Magazine contributions

I’m really excited that we’re forging a new writing relationship with DogSport magazine. NTI Global has purchased this magazine and Joyce and Rachal Raeburn are working to provide readers with interesting and valuable training information. They want to publish “how to” information and want to include lots of different perspectives.

When I first met Bud he was a published author, creator and editor of Clean Run magazine, had several impressive training manuals on the market. He said to me, early in our relationship, “we should write a book together sometime.” Yeah, right, I thought. All the training manuals 10 years ago were written by people who had dozens of titles, who always pointed out, in their biography, how many “200 scores” they’d achieved. I knew I’d never share their goals or that level of achievement, not because I felt those goals and achievements were not worthwhile, but because they’re simply not shared by me.

I’m pleased to announce, therefore, that I’ve been asked to become a contributing author for DogSport magazine. Seems my perspective and training methodologies are actually of interest to their readers. This is a pleasant surprise to me on many levels.

I’m very excited that these magazine editors are interested in dog sports from the perspective of the everyday trainer. I’ve said for many years that the vast majority of exhibitors and trainers are at shows to have fun, socialize with their friends, hang out with their dog, and test the skills they’ve spent time training.

A small percentage of dog trainers desire world team aclaim, want to get their color photos in dog magazines, want national recognition of their dog’s skills. But most of us are in it for the fun we have in class and at dog shows, or for the personal growth we experience when we challenge ourselves to do better.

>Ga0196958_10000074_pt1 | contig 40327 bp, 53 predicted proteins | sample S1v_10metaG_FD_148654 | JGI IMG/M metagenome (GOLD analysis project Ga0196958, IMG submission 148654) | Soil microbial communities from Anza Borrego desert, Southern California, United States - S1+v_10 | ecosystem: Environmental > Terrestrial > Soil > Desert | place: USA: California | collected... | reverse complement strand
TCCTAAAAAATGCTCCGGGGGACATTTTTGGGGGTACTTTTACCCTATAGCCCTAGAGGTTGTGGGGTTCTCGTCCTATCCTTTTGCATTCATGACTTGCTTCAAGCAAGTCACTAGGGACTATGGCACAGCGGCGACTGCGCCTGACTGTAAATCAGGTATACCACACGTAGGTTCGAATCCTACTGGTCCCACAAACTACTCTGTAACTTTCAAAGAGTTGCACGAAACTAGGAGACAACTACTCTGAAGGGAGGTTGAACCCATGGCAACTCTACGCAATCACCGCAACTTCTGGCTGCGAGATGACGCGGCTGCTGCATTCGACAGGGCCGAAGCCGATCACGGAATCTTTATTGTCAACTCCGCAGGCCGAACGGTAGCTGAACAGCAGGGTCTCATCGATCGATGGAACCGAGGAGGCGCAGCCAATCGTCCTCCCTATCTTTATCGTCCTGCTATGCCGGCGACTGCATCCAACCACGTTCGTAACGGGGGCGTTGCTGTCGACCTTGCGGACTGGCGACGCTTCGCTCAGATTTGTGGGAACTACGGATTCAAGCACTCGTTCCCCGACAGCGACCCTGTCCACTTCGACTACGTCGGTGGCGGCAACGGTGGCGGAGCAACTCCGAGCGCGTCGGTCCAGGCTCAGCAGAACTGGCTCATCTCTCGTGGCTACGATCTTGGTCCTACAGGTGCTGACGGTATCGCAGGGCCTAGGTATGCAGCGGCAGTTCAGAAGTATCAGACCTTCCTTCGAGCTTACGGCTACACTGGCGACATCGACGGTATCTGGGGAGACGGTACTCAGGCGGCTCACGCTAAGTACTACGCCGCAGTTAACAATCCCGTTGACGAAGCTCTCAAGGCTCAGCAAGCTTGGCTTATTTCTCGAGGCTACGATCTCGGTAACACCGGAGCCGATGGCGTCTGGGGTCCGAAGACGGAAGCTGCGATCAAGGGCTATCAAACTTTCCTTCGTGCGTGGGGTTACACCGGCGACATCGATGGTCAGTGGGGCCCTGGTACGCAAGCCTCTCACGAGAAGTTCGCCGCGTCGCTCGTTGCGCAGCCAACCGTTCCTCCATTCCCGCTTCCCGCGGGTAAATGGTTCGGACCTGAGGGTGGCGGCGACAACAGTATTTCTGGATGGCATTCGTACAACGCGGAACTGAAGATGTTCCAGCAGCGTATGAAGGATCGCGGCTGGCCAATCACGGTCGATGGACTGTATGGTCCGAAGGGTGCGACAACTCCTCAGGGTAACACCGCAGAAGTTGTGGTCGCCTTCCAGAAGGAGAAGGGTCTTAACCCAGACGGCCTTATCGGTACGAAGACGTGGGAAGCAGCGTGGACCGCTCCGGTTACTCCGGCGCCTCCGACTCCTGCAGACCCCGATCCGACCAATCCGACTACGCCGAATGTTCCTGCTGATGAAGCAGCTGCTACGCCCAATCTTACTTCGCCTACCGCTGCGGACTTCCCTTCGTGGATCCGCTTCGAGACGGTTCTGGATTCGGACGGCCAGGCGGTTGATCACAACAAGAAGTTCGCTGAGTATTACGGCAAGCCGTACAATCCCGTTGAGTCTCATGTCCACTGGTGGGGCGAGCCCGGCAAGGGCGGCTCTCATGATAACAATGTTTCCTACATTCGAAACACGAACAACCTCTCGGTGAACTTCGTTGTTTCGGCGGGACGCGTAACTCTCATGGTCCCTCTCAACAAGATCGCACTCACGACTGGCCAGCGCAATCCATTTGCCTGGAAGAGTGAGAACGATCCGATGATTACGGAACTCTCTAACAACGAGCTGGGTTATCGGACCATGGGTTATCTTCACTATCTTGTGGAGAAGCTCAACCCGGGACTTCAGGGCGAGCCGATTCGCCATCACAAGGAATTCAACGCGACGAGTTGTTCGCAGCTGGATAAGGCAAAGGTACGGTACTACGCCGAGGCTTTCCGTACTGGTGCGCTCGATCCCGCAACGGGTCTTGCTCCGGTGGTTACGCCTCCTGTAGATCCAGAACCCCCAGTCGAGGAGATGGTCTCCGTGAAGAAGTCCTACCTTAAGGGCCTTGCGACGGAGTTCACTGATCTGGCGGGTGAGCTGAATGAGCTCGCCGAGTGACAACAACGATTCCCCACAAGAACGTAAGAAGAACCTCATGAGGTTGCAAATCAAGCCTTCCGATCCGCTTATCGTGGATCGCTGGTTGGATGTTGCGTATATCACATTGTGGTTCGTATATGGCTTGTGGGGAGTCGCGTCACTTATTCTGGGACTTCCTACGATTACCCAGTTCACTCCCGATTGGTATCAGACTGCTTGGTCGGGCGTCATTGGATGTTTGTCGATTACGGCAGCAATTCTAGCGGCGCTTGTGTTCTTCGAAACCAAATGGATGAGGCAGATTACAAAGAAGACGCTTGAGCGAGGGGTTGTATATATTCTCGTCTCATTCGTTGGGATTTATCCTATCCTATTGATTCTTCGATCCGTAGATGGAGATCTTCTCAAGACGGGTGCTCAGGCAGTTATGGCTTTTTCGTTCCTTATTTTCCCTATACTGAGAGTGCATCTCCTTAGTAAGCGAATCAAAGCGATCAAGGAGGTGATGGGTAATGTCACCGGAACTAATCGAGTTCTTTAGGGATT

So there are 3 articles in the works:  1) for the March/April issue I’ve contributed an article on adopting a shelter dog and training it for dog sports,  2) for the May/June issue I’ll be writing a piece on the application of Bud’s “laws of a dog in motion” to rally obedience,  3) for the July/August issue I’ll be writing a piece on making the sport of obedience “your own” and finding pleasure in whatever level of involvement you enjoy.

(If I were to contribute to NPR’s broadcast, this is what “I believe.”)

I believe that dogs provide us with companionship and an emotional outlet in a world where we find ourselves more and more isolated from the support of our human families and friends. Everyone agrees that animals offer unconditional love but I believe, additionally, that they are due unconditional love. A dog is not in our home to validate our training skills, to get high scores, to make us look good. You don’t get bragging rights because you’ve spent more money on your dog than I spent on my mortgage. And I believe the surest way to heaven, where I’ll join my companions who’ve gone before me, is to apply my knowledge, skill, and resources to improve the lives of dogs I meet. I don’t need every dog living in my home, and I recognize that many dogs don’t fit into my home or pack, but I believe I have the capacity to help dogs enjoy a better life today than they had yesterday. And I believe, at every possible turn, I’m called upon to show unconditional approval and love to an ever-growing number of dogs who have been ignored, neglected, or punished by others.

My goal is to assume a training path which allows the dog to achieve the highest rate of this unconditional love and approval. Allowing the dog to choose between approval (and breakfast or supper) and no approval (an unemotional do-over) is the method I choose, and I hope this philosophy and methodology pleases the readers of DogSport magazine.

Our shelter had their monthly board meeting last night and, again, I was unable to attend to provide the volunteer coordinator’s message (due to inclement weather and driving distance). They’ve got a full plate without my report. The board of HSOV is choosing their new shelter manager, establishing new positions for current staff, and putting some new rules in place. I’m anxious to know how the meeting went.

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